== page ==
Contrary to popular opinion, St. Louis County holds many architectural gems, particularly from the heady years after World War II when the population of the city spread out into the suburbs. Modernist architecture filled the needs of the rapidly growing county, creating a new vision that was distinct from the traditional architecture of the city. Gyo Obata's 1962 Abbey Church of St. Mary and St. Louis, commonly (if somewhat incorrectly) referred to as the Priory, demonstrates the beauty and innovation of Modernist architecture in midcentury St. Louis.
Gyo Obata's masterpiece might never have existed without the Japanese American architect's drive, ingenuity and ability to overcome great adversity. Obata was born in 1923 in San Francisco; during World War II his family was uprooted from their home and placed in an internment camp. Gyo would have faced the same discrimination had he not left California to attend Washington University, the only school to accept Japanese Americans at the time.
After graduation, Obata worked with some of the leading names in Modernist architecture: Eero Saarinen, the architect of the Gateway Arch; Skidmore Owings and Merrill, architects of the Sears Tower in Chicago; and even Minoru Yamasaki, the ill-fated architect of both St. Louis' Pruit Igoe Housing Project and the World Trade Center in New York.
While all of those architects have a place in American architectural history, Obata pushed Modernism in new directions with the Abbey Church.
Nestled among the rolling hills of the west-county suburb of Creve Coeur, the Abbey Church sits upon a low ridge line, surrounded by valleys. The main road into the grounds of the church snakes around the hills, offering quick glimpses before arriving at the doors of this dramatic building. The church's circular ground plan harkens back to ancient Christian temples, while its leaping parabolic-shaped windows (similar in shape to the Gateway Arch) suggest a Gothic cathedral's windows. The nod to tradition ends there.
A 1964 documentary features an interview with the Prior of the abbey, who talks about the architecture:
Continue to read more about Obata's masterpiece.
Obata replaces traditional walls with large, fiberglass windows framed by huge, concrete arches that leap up into the air. On top of the first row of parabolic archways, he places yet another gallery of windows that seem to float effortlessly above the first. Crowning the top of the church is a belfry. While the viewer knows, logically, that the building is made from tons of concrete, Obata creates the illusion of cascading white waterfalls that seem to gush out of a giant fountain.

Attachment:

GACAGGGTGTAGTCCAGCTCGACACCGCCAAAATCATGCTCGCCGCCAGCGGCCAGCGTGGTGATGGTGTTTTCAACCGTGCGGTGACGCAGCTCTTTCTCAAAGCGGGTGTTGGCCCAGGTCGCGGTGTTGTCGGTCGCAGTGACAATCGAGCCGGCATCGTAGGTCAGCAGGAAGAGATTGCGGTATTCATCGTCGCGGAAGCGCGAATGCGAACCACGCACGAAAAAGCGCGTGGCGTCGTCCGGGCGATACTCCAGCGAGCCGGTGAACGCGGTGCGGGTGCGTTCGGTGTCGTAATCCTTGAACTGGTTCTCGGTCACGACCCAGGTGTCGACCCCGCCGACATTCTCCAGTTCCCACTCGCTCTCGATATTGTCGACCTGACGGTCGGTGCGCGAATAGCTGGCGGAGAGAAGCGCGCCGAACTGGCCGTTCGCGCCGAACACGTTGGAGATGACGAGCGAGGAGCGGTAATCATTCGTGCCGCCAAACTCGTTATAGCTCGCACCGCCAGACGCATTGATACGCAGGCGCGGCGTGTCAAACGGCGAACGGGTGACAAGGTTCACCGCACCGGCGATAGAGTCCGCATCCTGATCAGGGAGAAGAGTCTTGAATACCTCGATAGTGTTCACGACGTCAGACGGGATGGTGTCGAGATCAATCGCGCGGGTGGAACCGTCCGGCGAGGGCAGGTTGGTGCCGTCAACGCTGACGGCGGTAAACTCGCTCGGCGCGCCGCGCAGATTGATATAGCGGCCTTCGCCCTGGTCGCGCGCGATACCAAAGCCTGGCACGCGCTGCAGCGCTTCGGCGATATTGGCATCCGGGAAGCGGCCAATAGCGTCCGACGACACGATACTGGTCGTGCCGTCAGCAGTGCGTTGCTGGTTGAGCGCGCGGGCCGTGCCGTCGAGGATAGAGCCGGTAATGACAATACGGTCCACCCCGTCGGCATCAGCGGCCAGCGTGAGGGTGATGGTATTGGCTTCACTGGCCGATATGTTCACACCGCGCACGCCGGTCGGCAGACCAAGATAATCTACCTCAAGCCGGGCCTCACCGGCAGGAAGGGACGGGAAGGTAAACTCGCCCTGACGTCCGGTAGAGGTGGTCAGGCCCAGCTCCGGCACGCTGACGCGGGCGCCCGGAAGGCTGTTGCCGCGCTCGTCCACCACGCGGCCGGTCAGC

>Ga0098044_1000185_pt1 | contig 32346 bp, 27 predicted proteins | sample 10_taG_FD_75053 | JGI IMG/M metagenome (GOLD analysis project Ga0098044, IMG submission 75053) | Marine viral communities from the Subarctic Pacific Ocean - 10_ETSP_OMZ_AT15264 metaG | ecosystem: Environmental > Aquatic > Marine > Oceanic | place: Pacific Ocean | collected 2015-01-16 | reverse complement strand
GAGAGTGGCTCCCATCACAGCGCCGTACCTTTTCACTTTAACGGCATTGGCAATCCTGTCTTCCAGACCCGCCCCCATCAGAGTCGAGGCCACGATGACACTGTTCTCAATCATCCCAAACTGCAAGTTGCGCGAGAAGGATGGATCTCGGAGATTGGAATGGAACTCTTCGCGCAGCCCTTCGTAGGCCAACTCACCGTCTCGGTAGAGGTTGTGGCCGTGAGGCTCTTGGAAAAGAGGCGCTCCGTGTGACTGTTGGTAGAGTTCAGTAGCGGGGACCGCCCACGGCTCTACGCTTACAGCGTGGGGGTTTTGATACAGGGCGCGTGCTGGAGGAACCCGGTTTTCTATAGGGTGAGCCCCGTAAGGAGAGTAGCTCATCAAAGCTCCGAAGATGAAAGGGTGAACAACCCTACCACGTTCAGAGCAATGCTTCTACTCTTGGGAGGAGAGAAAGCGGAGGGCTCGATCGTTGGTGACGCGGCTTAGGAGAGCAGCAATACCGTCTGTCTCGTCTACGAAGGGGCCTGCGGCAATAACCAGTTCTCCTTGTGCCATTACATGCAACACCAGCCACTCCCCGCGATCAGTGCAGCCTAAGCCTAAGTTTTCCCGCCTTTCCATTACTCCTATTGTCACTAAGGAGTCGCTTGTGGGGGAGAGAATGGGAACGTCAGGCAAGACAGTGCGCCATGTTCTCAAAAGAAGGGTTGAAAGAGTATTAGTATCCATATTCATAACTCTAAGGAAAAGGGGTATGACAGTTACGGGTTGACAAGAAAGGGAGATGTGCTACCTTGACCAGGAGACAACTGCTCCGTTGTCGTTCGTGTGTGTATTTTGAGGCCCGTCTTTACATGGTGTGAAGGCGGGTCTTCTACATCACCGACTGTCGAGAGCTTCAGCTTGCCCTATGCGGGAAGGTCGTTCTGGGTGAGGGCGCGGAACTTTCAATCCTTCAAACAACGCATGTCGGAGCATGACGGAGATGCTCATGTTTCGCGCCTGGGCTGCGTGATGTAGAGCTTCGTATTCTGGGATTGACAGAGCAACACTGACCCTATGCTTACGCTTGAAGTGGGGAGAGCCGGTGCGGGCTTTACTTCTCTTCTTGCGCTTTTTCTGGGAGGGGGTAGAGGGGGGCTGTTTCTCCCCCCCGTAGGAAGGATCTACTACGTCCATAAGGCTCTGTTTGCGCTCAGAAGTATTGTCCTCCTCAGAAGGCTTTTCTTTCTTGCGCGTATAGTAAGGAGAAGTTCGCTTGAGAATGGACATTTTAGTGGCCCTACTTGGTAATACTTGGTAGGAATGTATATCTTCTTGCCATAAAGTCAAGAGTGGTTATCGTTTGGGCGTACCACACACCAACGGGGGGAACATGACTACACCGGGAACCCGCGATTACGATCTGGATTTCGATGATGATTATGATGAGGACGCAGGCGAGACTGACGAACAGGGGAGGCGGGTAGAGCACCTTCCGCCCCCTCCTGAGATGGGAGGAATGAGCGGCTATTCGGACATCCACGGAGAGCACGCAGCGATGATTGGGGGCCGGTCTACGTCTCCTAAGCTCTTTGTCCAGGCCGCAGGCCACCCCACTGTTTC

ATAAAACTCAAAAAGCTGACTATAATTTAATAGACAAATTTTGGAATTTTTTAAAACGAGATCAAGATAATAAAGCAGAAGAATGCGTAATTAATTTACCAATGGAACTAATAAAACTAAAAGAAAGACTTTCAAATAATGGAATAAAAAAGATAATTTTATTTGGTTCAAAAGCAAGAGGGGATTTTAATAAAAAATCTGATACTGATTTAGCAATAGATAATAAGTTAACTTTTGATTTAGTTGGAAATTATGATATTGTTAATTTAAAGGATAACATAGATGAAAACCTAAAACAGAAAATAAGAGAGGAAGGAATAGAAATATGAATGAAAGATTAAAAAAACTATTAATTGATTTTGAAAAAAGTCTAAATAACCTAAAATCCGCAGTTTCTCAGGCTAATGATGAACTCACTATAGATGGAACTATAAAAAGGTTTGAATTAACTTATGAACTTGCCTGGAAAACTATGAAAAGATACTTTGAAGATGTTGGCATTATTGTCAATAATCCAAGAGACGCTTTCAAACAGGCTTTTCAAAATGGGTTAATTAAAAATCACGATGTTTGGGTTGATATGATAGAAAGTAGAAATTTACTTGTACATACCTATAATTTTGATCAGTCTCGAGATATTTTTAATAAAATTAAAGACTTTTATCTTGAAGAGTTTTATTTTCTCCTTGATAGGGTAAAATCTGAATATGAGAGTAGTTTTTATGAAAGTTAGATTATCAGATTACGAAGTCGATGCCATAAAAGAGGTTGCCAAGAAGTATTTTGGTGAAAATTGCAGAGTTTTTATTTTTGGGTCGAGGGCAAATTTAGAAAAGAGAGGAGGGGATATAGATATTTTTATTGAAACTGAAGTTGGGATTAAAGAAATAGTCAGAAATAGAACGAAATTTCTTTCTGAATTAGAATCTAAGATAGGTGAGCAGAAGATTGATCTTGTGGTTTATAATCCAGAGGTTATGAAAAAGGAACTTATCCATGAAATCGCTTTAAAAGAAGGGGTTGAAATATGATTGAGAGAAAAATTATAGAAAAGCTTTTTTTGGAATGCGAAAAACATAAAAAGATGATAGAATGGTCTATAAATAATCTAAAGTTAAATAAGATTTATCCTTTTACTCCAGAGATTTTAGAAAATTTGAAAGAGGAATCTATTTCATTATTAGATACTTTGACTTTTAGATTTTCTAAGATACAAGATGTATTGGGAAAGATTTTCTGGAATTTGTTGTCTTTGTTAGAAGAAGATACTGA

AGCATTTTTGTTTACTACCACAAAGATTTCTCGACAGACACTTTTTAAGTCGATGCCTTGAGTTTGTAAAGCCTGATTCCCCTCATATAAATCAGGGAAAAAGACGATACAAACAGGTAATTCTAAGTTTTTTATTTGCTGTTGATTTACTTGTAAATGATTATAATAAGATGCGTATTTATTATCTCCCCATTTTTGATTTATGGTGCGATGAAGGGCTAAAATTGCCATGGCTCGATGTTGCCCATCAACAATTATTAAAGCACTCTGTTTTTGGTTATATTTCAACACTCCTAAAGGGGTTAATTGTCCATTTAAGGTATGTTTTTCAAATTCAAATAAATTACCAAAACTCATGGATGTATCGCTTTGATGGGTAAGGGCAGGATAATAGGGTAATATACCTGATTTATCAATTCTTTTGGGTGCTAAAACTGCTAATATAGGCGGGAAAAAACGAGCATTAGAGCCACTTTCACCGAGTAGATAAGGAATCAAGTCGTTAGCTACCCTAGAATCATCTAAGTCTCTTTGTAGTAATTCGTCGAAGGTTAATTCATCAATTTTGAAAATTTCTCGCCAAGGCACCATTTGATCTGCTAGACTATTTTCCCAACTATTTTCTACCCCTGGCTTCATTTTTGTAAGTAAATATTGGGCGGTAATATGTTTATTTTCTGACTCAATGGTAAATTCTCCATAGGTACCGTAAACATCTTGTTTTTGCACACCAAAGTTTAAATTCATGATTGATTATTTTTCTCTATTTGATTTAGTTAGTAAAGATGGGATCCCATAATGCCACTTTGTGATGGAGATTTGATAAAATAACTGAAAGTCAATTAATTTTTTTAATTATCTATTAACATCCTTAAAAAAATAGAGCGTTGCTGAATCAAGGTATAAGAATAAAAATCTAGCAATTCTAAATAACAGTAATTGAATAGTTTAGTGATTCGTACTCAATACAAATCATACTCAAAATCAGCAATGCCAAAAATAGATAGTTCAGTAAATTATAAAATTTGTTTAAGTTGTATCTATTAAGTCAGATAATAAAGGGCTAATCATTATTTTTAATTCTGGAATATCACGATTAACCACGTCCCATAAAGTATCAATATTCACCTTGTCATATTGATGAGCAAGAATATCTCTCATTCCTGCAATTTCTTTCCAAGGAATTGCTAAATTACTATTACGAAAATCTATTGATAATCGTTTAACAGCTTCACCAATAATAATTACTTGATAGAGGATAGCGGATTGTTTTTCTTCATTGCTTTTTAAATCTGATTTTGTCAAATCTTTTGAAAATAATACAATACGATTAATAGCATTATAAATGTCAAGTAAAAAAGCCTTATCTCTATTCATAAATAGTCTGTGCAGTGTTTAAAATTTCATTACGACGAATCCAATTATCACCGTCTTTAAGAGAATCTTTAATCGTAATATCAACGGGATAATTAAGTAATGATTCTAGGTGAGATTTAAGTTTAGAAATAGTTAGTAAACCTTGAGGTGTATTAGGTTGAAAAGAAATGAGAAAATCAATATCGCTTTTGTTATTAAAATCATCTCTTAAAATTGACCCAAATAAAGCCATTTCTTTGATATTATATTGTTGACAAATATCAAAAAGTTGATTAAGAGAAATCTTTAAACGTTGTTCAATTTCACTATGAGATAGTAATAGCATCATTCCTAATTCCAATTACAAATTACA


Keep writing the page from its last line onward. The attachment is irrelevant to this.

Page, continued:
The visual beauty of the church continues once inside. Amazingly, the interior is free from obstructing supports; visitors realize the great parabolic dome of the church supports itself through hidden steel structures concealed in the white concrete. In this great, unencumbered space, a scarcity of furnishings allows the form of the church to shine. The large windows, so prominent on the exterior, bring in just enough light to emphasize the simplicity of the interior. The church works so beautifully because of the versatility of its materials: Thousands of tons of concrete and steel combine to create a seemingly weightless structure.
The Abbey Church foreshadowed a stunning career for Obata, who, along with George Hellmuth and George Kassabaum, founded HOK, the largest architectural firm in the world with 1,800 employees. HOK defined the skyline of St. Louis in the 20th century, designing most of downtown's tallest office buildings, including the Metropolitan Square Building, home to the firm's offices. As Obata's career continues on, the Abbey Church remains as one of the great moments in Modernism anywhere in the world.
Chris Naffziger writes about architecture at St. Louis Patina. Contact him via e-mail at email@example.com
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